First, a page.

A recurrent theme in the world of science fiction is the free thinking machine or robot that can feel human emotions and cause terror to mankind. The child robot David in the 2001 film Artificial Intelligence saw Martin, the returning human son, as a rival and so tried to drown him; the murderous HAL in 2001 a Space Odyssey attempted to kill the astronauts who had been ordered to switch him off, and I remember in an early edition of Spider Man comic, the web-slinger was called into action to stop a robot that was running amok on campus.

There will always be a fascination in machines that can think for themselves and one day we may see the advent of a computer we can interact with as though it were another human. In the meantime we have many examples of computing that appears to think for itself, from computerised chess games that have been around for decades to the automatic functions in Excel. The latter are pretty much taken for granted today, but in the early days watching Excel predict what you were about to type must have seemed like the computer had a mind of its own.

Of course functions such as AutoFill are not examples of free thinking, but merely the computer doing what it has been programmed to do, and, as such, it is susceptible to mistakes made by the operator.

For example, if you wanted to number a column from 1-100 then a lot of time can be saved by simply typing 1 and 2 and then dragging the AutoFill handle (at the bottom right of the cell) down another 98 cells. However, if you make a slip with the mouse, or you are unfamiliar with how AutoFill works, and you select only the lower of the two cells, then your AutoFill will show only a number 2 in each cell. This is because it has not been given all of the information and it has no increment on which to base what it displays.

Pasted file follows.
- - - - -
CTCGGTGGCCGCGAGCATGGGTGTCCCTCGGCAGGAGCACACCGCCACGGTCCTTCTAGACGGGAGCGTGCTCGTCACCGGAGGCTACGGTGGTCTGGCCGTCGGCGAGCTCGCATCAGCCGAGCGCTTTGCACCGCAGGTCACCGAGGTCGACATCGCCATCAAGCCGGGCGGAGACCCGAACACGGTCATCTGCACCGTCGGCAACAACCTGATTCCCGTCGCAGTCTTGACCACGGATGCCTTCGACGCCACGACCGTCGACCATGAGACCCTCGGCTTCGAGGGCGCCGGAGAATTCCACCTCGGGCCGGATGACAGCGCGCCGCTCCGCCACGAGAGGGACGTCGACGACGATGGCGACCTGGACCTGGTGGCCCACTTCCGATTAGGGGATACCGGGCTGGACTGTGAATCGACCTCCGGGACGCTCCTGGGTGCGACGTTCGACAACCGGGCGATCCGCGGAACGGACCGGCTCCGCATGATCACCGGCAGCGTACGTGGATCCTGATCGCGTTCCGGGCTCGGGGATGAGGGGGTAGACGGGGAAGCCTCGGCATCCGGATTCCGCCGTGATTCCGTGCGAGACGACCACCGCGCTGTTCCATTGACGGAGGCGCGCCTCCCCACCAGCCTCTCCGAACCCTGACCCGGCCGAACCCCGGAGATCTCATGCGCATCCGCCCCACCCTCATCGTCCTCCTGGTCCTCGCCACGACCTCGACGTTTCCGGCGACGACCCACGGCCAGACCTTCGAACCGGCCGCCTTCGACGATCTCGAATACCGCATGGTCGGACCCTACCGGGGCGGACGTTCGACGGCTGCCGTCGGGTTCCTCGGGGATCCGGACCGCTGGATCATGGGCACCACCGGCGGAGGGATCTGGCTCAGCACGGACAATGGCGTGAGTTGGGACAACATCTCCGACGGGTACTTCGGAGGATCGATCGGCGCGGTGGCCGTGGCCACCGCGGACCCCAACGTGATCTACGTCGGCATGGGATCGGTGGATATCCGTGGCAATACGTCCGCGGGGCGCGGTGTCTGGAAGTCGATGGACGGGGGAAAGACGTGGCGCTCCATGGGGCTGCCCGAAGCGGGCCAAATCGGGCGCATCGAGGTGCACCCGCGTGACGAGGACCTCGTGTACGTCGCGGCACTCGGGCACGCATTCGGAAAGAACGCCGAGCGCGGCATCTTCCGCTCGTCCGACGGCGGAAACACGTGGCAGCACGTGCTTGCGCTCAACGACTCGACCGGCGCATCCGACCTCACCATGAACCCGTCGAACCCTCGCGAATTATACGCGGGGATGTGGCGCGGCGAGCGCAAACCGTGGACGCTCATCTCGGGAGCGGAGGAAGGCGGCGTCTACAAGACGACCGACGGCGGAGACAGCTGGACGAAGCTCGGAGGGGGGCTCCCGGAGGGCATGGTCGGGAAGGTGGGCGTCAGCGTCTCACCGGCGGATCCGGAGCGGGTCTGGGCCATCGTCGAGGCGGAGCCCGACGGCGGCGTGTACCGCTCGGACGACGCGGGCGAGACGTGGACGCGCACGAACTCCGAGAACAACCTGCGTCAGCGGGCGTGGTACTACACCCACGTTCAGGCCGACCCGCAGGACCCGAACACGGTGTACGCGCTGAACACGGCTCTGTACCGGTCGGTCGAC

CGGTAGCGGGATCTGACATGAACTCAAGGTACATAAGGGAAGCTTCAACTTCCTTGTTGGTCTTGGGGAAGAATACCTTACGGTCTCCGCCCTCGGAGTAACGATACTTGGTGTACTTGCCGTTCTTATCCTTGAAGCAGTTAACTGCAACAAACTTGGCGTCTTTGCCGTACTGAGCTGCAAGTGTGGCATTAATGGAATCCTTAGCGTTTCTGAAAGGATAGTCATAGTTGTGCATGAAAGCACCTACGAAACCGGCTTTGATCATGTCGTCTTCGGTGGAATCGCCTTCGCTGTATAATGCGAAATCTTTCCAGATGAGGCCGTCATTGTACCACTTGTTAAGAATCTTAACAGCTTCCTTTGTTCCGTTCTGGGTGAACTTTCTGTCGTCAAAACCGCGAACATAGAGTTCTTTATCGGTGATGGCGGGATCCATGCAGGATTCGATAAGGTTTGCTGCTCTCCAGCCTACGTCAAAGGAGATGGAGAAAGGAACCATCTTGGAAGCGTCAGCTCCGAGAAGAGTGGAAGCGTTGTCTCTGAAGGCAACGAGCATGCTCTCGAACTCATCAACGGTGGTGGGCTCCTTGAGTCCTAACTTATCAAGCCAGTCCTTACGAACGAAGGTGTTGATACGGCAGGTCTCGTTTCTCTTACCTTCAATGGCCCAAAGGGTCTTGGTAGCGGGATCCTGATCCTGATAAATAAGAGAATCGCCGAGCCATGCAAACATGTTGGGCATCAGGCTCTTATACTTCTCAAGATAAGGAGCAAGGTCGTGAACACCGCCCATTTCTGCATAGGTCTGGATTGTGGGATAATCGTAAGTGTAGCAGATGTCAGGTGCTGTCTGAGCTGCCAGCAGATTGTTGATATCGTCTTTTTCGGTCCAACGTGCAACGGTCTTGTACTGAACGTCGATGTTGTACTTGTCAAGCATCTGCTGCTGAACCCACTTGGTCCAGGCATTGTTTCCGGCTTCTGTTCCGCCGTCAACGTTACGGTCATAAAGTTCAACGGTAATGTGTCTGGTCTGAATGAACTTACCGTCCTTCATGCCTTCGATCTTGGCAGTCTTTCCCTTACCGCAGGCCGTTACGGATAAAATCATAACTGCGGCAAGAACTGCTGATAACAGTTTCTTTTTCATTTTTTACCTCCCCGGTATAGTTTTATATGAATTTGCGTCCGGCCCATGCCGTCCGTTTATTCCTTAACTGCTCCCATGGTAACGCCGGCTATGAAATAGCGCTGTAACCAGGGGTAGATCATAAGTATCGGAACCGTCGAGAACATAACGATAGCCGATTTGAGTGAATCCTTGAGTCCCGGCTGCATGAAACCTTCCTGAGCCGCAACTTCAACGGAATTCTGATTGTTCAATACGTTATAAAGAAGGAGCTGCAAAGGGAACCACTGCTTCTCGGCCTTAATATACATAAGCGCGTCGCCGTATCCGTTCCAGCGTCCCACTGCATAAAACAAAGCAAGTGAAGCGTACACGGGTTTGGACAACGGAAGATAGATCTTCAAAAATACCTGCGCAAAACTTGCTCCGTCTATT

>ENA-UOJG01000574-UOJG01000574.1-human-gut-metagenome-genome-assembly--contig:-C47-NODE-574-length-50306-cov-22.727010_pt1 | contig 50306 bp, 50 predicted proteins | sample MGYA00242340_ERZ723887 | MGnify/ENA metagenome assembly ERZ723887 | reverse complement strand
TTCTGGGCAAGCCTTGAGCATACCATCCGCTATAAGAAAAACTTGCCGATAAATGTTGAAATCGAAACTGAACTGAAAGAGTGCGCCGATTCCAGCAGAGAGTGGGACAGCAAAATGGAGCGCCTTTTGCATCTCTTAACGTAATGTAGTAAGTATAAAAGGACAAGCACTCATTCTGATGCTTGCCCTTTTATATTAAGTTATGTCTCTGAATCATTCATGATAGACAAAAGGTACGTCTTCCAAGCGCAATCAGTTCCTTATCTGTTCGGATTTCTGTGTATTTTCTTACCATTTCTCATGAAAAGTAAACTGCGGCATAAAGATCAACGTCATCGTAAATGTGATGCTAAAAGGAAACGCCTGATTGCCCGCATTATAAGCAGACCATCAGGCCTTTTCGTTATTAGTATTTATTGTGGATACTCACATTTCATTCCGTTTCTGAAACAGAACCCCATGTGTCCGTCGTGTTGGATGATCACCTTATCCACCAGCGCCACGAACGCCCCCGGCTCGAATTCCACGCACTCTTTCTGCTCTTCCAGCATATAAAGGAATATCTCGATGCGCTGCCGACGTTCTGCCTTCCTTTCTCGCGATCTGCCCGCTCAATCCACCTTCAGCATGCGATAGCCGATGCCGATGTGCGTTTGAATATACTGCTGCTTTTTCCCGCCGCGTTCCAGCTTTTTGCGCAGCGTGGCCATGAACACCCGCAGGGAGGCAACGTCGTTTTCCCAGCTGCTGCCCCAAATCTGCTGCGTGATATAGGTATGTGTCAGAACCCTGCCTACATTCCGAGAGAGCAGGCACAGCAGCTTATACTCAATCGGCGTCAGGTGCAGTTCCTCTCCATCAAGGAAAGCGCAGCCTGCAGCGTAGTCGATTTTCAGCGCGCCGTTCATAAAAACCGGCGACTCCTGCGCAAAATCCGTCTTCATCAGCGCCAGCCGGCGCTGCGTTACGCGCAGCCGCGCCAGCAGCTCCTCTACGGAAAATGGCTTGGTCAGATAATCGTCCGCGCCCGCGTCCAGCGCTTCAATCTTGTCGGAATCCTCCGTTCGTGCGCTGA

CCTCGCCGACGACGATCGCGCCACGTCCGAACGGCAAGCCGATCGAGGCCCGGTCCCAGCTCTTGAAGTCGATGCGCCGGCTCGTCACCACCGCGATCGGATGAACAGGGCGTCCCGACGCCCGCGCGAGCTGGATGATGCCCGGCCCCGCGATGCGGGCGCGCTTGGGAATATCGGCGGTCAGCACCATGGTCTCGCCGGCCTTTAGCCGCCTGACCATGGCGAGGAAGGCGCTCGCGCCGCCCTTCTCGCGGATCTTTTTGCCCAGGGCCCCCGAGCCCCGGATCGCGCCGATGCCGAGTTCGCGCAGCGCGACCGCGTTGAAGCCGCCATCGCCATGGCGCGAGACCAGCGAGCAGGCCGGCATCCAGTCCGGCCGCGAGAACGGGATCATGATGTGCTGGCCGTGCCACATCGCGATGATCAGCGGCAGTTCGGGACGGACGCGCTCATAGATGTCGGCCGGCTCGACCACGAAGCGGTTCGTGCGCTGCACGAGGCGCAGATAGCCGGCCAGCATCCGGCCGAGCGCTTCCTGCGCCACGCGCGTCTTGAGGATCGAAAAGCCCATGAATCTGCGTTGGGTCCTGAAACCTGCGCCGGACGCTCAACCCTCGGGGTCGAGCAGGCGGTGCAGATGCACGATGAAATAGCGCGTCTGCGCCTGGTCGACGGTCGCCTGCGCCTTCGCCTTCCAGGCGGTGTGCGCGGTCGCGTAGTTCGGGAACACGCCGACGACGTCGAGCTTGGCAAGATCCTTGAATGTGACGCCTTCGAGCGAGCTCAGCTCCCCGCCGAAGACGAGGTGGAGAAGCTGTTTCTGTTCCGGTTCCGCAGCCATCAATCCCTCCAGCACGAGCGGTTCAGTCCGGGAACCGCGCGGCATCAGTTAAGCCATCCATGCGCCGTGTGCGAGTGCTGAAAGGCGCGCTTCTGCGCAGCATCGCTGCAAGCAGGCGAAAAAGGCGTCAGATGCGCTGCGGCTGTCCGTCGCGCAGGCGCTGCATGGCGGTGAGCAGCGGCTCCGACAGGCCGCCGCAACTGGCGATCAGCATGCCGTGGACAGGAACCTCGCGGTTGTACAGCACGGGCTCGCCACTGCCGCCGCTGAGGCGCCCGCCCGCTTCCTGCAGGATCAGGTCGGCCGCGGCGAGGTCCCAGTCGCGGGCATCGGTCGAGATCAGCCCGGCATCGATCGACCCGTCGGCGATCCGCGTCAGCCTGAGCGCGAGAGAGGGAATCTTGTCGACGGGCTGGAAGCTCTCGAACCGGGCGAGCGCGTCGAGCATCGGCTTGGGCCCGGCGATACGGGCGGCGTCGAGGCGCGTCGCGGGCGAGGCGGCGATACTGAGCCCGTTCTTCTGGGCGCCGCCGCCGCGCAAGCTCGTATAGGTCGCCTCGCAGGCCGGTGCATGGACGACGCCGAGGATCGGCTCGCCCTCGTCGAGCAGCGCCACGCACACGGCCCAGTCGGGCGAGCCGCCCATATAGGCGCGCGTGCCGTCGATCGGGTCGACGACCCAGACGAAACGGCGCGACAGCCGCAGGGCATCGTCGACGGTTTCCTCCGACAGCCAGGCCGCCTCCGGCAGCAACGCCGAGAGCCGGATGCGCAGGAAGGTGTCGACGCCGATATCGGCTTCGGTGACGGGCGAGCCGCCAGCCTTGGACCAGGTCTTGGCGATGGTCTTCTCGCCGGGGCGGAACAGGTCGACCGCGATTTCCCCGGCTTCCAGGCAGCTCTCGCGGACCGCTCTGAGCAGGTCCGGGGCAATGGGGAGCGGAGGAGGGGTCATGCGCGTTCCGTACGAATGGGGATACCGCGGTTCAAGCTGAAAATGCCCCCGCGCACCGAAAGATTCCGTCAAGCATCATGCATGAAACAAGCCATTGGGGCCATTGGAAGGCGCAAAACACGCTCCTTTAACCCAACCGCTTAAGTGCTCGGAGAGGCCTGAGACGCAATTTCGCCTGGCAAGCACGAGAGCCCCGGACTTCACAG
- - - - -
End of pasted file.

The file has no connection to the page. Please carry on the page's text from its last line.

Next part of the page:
To avoid making this sort of mistake, it is possible to use AutoFill to fill the column as described above without giving it any increment and by typing the value 1 only. Simply insert your 1 into the desired cell and hold down the Ctrl key. Then when you drag the Autofill handle down you will see the following values appear. This shortcut will only display data in increments of 1, and it does not work with other predictable data, such as days of the week or months of the year, but then it doesn't need to.

Whereas with numbers you need to tell AutoFill the increment you want, days and months are generally used in the order they occur and so you need type only one and AutoFill will get the message. As is the case with functions on all Office applications, a lot can be learned by exploring AutoFill and finding out for yourself how it can save you time and keystrokes.

If you want to disable the AutoFill function for some reason, then this is how to do it. For pre-2007 versions of Excel, go to Tools/Options/Edit and deselect the tick box on Allow Cell Drag and Drop, then click OK.

For Excel 2007 click the Office button and select Excel Options. Click Advanced and in Editing Options deselect the Enable Fill Handle and Cell Drag-and-Drop tick box.

Having said that, I can see no reason to switch off such a great time-saver as the AutoFill function, other than the small handle on the bottom right corner may be distracting to a new user. So continue to use it and save time every day, and who knows, maybe the day will come when you will be training a robot that sits at your desk how to save time by using AutoFill.